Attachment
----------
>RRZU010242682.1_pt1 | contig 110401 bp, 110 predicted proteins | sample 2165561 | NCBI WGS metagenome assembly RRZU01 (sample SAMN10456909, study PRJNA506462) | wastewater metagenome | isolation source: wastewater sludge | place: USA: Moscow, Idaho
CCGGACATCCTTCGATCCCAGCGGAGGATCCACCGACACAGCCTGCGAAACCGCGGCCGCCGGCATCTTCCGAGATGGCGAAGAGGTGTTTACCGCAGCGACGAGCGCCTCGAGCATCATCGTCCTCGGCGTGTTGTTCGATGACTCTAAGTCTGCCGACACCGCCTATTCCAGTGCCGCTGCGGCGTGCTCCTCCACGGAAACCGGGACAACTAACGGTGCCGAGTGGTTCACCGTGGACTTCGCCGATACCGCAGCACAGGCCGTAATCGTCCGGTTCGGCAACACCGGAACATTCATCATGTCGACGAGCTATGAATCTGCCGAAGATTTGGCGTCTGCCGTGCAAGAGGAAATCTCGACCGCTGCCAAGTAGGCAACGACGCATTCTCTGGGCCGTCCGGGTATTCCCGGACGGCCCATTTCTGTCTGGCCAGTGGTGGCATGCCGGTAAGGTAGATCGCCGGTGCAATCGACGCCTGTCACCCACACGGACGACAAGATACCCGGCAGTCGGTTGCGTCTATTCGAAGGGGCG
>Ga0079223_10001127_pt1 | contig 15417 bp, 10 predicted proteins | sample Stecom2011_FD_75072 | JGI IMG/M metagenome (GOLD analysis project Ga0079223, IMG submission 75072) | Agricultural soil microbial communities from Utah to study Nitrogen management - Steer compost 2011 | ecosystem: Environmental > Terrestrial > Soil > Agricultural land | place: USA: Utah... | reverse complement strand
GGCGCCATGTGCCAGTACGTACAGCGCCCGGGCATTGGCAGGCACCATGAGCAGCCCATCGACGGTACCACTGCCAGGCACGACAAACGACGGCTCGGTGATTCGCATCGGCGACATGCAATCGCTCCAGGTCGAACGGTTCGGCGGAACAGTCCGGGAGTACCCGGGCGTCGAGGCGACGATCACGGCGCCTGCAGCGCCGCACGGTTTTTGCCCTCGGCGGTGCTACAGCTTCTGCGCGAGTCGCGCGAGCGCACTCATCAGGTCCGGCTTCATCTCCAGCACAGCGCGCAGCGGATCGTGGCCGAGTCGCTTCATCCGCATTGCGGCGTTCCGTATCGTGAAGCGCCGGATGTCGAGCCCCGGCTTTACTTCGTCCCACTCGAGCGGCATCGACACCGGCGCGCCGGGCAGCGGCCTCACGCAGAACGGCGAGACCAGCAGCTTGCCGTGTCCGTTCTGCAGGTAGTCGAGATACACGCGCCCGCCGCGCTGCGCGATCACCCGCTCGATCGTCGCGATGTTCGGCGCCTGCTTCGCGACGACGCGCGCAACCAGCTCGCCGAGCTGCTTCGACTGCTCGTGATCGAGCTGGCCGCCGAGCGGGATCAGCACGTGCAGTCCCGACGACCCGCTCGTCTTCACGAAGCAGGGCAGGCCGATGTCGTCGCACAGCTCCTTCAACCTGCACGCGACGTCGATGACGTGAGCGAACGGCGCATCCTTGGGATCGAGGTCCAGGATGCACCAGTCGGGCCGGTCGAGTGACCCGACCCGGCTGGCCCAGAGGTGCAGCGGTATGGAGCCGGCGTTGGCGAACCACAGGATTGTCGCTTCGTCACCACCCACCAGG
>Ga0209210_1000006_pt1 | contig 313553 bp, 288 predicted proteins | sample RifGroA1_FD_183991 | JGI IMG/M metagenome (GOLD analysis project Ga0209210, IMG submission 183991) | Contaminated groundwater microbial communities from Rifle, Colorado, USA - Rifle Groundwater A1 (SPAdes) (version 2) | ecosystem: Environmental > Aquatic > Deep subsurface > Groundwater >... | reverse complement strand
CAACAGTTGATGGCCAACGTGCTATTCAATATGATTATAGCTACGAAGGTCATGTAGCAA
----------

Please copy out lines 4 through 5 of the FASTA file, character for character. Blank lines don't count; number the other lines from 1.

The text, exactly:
GGCGCCATGTGCCAGTACGTACAGCGCCCGGGCATTGGCAGGCACCATGAGCAGCCCATCGACGGTACCACTGCCAGGCACGACAAACGACGGCTCGGTGATTCGCATCGGCGACATGCAATCGCTCCAGGTCGAACGGTTCGGCGGAACAGTCCGGGAGTACCCGGGCGTCGAGGCGACGATCACGGCGCCTGCAGCGCCGCACGGTTTTTGCCCTCGGCGGTGCTACAGCTTCTGCGCGAGTCGCGCGAGCGCACTCATCAGGTCCGGCTTCATCTCCAGCACAGCGCGCAGCGGATCGTGGCCGAGTCGCTTCATCCGCATTGCGGCGTTCCGTATCGTGAAGCGCCGGATGTCGAGCCCCGGCTTTACTTCGTCCCACTCGAGCGGCATCGACACCGGCGCGCCGGGCAGCGGCCTCACGCAGAACGGCGAGACCAGCAGCTTGCCGTGTCCGTTCTGCAGGTAGTCGAGATACACGCGCCCGCCGCGCTGCGCGATCACCCGCTCGATCGTCGCGATGTTCGGCGCCTGCTTCGCGACGACGCGCGCAACCAGCTCGCCGAGCTGCTTCGACTGCTCGTGATCGAGCTGGCCGCCGAGCGGGATCAGCACGTGCAGTCCCGACGACCCGCTCGTCTTCACGAAGCAGGGCAGGCCGATGTCGTCGCACAGCTCCTTCAACCTGCACGCGACGTCGATGACGTGAGCGAACGGCGCATCCTTGGGATCGAGGTCCAGGATGCACCAGTCGGGCCGGTCGAGTGACCCGACCCGGCTGGCCCAGAGGTGCAGCGGTATGGAGCCGGCGTTGGCGAACCACAGGATTGTCGCTTCGTCACCACCCACCAGG
>Ga0209210_1000006_pt1 | contig 313553 bp, 288 predicted proteins | sample RifGroA1_FD_183991 | JGI IMG/M metagenome (GOLD analysis project Ga0209210, IMG submission 183991) | Contaminated groundwater microbial communities from Rifle, Colorado, USA - Rifle Groundwater A1 (SPAdes) (version 2) | ecosystem: Environmental > Aquatic > Deep subsurface > Groundwater >... | reverse complement strand